When you’re ready to purchase a car, be sure to have a valid and acceptable proof of identity with you. It’s essential that the car dealership, bank, or credit union has proof that you are who you say you are and will require identification. Acceptable forms of identification typically include most government-issued IDs, like a valid driver’s license, state ID, or passport.

5. Proof of residence

You’ll be asked to prove you live at the address you say you do. That means you’ll need to be ready to provide acceptable documents as proof of residency. You may want to check with the lender beforehand to see what documents it accepts.

Here are a few commonly accepted forms of proof of residence:

  • Recent bank statements
  • Current mortgage or rental agreement
  • Credit card bills
  • Utility bills
  • Property tax bill
  • Insurance statement or policy

6. Trade-in paperwork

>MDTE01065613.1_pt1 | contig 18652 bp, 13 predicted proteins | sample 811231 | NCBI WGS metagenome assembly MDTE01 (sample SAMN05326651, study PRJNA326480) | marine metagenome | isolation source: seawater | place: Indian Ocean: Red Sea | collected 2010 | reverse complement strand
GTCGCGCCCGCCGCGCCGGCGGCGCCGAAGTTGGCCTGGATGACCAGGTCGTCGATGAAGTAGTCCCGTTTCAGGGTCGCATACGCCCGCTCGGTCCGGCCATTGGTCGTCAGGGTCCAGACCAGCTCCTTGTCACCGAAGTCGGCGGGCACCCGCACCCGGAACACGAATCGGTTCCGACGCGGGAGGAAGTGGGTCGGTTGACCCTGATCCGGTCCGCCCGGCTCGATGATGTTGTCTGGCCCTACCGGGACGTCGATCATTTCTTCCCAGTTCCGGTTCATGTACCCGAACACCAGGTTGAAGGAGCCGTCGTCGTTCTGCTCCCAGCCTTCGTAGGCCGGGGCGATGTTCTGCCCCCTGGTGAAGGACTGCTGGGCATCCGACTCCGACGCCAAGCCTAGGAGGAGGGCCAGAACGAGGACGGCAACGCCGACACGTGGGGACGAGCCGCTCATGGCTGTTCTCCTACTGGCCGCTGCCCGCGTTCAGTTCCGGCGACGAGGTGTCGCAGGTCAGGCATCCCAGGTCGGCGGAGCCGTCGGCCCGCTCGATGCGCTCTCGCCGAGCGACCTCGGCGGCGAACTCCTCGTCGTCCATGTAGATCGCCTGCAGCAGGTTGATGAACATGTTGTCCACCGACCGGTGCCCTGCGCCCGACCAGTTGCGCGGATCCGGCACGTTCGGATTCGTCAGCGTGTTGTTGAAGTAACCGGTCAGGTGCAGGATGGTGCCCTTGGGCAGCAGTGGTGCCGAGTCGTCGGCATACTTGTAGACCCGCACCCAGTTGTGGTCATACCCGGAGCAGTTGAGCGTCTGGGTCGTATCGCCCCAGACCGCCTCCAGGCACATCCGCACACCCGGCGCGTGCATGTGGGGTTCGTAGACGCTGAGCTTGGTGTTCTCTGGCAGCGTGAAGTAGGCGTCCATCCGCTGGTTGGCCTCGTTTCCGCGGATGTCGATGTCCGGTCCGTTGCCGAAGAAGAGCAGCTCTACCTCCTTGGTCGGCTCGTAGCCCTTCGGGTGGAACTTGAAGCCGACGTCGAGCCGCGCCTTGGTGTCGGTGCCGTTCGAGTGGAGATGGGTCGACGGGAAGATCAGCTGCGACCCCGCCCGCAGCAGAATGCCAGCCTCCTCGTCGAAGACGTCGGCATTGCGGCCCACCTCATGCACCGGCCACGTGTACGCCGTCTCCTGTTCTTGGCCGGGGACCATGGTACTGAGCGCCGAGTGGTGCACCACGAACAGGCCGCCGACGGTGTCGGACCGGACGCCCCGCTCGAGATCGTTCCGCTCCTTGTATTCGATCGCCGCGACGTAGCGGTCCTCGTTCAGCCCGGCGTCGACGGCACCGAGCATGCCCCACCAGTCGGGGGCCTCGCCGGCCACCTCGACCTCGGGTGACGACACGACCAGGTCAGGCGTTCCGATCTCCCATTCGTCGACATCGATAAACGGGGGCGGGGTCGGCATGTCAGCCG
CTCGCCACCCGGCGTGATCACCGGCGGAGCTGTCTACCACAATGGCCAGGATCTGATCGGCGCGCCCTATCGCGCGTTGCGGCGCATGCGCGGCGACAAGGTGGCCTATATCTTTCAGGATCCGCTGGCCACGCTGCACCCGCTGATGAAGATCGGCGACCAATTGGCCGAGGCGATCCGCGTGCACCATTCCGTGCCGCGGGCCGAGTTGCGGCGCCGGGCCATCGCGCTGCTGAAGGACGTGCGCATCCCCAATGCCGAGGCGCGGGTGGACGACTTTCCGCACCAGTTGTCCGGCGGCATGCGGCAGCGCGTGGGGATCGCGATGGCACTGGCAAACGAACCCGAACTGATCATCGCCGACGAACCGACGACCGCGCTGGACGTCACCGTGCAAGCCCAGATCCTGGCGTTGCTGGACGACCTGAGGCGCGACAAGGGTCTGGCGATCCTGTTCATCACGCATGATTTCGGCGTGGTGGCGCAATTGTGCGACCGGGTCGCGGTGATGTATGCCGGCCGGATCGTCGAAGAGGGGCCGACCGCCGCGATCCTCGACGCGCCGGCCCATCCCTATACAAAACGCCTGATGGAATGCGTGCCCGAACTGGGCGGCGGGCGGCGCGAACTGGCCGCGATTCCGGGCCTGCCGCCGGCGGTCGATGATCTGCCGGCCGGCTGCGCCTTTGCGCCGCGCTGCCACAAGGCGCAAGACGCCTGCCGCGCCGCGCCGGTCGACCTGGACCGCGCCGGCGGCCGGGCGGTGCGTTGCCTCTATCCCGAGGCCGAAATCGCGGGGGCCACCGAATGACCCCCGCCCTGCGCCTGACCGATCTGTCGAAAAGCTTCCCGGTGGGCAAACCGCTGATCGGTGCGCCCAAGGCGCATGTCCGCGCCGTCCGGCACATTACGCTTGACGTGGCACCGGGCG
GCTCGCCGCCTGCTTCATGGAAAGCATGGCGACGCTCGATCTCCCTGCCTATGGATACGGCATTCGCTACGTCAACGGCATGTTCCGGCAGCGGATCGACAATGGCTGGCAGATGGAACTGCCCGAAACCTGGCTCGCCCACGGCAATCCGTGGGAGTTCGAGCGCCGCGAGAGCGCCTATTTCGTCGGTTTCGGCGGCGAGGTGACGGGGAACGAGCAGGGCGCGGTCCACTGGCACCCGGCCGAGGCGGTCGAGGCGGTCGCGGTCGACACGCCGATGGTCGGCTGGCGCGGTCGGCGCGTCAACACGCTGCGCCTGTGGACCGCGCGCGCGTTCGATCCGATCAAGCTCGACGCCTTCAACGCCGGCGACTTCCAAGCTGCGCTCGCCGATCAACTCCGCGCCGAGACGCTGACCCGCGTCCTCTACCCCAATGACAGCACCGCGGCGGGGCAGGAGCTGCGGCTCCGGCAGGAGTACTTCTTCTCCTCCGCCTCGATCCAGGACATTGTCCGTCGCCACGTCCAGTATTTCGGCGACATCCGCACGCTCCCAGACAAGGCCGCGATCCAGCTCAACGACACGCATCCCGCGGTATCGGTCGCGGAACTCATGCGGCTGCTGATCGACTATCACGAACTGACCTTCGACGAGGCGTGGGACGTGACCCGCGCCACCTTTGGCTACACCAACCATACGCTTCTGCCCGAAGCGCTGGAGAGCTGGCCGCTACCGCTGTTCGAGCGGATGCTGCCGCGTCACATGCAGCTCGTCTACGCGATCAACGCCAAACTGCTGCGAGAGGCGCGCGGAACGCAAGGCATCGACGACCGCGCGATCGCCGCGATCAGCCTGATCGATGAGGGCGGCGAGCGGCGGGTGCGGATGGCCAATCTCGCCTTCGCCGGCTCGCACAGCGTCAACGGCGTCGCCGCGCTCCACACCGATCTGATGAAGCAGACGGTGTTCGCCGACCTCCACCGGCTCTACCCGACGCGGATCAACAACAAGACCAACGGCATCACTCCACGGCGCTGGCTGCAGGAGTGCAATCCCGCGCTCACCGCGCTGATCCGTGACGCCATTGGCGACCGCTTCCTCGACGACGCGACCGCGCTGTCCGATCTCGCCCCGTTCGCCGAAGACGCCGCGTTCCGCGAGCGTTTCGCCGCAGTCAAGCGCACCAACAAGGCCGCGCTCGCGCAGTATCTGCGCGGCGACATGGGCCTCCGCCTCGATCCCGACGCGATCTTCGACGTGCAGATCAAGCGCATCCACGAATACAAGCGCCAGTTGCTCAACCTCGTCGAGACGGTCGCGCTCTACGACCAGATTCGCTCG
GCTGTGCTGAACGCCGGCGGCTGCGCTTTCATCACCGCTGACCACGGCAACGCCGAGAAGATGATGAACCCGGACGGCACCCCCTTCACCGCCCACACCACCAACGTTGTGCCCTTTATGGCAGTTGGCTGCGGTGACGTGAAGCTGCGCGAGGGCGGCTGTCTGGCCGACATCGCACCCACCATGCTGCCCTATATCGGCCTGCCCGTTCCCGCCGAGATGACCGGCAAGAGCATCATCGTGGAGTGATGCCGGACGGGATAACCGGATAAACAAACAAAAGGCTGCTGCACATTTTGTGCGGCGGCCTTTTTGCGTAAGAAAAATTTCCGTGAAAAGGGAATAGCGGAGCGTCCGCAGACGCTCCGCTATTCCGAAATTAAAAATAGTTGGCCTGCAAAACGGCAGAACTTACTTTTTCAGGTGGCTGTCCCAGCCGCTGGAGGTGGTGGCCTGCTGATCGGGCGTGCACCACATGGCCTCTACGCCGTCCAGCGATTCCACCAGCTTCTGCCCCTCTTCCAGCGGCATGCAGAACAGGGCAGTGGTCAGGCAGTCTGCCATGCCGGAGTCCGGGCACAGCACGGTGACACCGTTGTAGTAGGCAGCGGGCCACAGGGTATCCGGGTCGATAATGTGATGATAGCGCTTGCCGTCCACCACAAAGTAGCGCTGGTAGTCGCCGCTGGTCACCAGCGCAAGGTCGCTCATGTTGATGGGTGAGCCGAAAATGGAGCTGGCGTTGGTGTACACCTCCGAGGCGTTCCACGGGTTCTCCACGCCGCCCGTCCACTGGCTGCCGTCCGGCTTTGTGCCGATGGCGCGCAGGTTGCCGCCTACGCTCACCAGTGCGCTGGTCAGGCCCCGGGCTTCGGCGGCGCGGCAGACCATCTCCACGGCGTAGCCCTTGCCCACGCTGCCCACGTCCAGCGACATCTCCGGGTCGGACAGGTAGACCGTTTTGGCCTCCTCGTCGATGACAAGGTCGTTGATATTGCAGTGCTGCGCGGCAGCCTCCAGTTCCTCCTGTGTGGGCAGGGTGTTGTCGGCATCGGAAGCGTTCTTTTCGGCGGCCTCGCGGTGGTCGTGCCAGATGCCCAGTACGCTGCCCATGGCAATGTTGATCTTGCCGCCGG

Depending on the car, trading in your old vehicle can be a great way to reduce the price of your new ride, but it’s not as simple as handing over the keys. Aside from bringing the car with you (obviously), make sure you bring all sets of keys, the certificate of title, vehicle registration paperwork, and any additional paperwork you may have from the DMV.

If you’ve kept all your maintenance records, it's a good idea to bring those as well, as it will show you took care of the vehicle and it can positively impact the trade-in value.

7. Bank account information (for trade-ins)

If you're still paying off your current car, don't forget to bring details of the loan with you to the dealership, such as the lender's contact information and your account number. You may want to call the lender yourself, explain that you’re trading in the car, and ask how they’d like you to facilitate the transfer.